Audacious French company Nawa showed off a concept bike in 2019, claiming its supercapacitor-hybrid battery pack could massively boost power and urban range for electric motorcycles. Now, it seems we’ll get a chance to see if the numbers stack up.
We’ve been following Nawa since 2018, when we first spoke to these guys about the potential benefits of using powerful ultracapacitors alongside energy-dense lithium batteries to extend the range and boost the peak power of electric vehicles.
The company wrapped the idea up into a futuristic-looking concept bike for CES 2020, and put some outrageous figures to its claims. Using a 9-kWh lithium battery, you would expect to get around 180 km (110 miles) of urban riding out of a full charge. The Nawa Racer proposed that adding a 0.1-kWh ultracapacitor to the system would boost that range up to around 300 km (180 miles), while unlocking some serious acceleration power to boot.
How? Well, ultracapacitors might not store much energy by weight or volume – indeed, the 0.1-kWh ultracapacitor is about as big as the entire 9-kWh battery on the racer – but they can charge and discharge much faster than lithium batteries. Nawa claims that battery-powered EVs are limited in their regenerative braking capabilities by the speed at which their batteries can receive charge, and that its ultracaps can do the job so much better that you can get radical leaps in urban range, as well as bonus boost power, for less than what it’d cost you to upsize the battery.
We keep stressing this is about urban range, because an ultracapacitor will do nothing to help your bike fight wind resistance for long stretches on the highway. This is all about start-stop use cases around town, where the capacitor can turn as much stop energy back into start energy as possible.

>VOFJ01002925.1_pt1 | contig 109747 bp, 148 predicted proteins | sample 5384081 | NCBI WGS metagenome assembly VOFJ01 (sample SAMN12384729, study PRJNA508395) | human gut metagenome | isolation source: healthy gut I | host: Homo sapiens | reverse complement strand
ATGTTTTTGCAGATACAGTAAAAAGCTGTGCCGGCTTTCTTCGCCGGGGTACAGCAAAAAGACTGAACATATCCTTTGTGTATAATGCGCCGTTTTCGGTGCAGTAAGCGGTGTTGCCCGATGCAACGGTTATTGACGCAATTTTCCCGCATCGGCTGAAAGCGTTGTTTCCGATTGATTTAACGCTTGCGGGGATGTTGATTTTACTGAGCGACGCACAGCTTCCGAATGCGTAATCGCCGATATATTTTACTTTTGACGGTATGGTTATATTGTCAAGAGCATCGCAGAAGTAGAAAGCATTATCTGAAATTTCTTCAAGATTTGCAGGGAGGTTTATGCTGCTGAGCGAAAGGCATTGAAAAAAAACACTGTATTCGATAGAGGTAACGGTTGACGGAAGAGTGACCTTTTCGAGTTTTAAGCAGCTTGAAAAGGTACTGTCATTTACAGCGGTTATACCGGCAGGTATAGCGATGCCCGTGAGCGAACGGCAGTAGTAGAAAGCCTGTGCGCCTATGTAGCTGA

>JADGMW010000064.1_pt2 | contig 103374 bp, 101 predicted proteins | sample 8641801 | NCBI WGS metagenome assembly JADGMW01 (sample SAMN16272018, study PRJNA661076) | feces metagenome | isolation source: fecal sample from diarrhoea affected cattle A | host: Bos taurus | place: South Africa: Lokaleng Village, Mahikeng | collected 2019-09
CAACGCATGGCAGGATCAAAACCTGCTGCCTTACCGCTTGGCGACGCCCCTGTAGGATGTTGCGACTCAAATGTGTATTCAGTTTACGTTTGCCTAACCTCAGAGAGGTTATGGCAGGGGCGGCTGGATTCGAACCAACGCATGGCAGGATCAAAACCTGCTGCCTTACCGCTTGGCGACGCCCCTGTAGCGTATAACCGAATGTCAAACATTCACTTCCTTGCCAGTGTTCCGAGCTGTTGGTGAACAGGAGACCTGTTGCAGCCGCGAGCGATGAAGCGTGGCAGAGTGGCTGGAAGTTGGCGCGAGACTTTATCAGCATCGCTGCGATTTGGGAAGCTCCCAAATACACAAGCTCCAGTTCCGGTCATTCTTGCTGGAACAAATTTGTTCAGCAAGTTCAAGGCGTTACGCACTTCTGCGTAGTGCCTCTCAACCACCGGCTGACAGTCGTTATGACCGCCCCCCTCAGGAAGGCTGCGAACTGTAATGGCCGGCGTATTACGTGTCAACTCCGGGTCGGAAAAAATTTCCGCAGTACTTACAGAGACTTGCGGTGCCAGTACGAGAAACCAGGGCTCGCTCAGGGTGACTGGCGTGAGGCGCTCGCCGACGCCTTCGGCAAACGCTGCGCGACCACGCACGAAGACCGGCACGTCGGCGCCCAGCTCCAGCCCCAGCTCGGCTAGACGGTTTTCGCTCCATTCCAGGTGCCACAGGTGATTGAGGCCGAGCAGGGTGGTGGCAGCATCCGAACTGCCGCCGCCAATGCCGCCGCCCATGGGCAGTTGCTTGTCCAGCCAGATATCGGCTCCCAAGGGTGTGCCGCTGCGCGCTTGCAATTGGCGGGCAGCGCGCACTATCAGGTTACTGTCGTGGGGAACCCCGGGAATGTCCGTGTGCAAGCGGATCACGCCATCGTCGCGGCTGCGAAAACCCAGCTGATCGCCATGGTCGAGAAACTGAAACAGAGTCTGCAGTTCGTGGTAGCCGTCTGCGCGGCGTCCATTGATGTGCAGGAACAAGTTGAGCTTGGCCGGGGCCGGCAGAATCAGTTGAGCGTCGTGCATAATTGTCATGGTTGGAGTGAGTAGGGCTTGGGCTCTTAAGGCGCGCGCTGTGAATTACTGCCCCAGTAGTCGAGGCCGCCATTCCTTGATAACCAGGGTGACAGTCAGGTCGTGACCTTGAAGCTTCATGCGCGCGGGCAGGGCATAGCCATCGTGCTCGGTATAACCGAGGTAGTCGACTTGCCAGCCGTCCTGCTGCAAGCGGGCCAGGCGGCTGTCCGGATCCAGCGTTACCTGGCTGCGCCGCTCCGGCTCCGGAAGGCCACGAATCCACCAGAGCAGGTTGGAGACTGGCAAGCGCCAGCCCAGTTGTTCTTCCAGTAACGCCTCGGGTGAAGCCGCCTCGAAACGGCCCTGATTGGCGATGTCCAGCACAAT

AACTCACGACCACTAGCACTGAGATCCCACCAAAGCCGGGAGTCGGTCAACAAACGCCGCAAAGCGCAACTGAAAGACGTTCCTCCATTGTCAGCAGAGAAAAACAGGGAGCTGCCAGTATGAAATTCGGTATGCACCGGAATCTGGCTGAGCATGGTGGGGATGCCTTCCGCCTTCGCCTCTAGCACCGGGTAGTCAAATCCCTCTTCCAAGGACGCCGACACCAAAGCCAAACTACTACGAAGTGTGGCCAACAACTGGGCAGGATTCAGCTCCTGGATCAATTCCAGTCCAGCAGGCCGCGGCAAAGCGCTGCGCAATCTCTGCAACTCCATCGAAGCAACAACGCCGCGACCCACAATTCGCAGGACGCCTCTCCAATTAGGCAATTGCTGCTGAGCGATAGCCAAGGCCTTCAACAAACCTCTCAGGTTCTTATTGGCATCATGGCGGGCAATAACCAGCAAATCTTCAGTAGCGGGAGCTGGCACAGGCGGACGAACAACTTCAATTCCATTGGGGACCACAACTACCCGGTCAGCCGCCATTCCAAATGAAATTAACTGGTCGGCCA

Now, we’ve had a couple of skeptics quietly question the validity of the Nawa Racer’s claims off the record, saying that high-performance lithium batteries can accept charge quickly enough that you’d have to be braking pretty damn hard before the battery becomes a bottleneck and an ultracapacitor starts grabbing enough extra energy to make an appreciable difference in range.
We don’t pretend to know the answers, but it looks like we might get a chance to find out. Nawa says it received such a positive reaction to the Racer that it’s teaming up with a group of specialists to build a fully functional prototype.
With Nawa founder and CTO Pascal Boulanger supplying the initial sketches, the design work was handled by Envisage Group in the UK. Moving forward, Akka Technologies will be developing the powertrain and aluminum body for the bike, FAAR SAS will be developing the battery management system, and its subsidiary Pronergy is working on a multi-mode electronic power distribution system capable of balancing loads between the battery and ultracapacitor to achieve specific goals. The bike will be tested by YSY Group.
This upcoming “dynamic prototype” is expected to make its debut in Q3 this year, and we’ll be very interested to see how it performs. Supercapacitor tech made a fairly spectacular debut in the production automotive world in the Lamborghini Sian, but its potential alongside battery-electric systems could yet prove to be a game-changer in the EV world.
Nawa is comfortable making some pretty extraordinary claims; this is the same company that says its “world’s fastest electrodes” using vertically aligned carbon nanotubes can triple the energy-carrying capacity of lithium batteries, and potentially unlock even bigger energy storage gains using non-lithium battery chemistries – without adding much to the price.
So it’s great to see Nawa making moves to build the Racer and have a separate company put it to the test so we can all see what happens when the rubber meets the road. Watch this space, and check out the video showing the design of the bike below.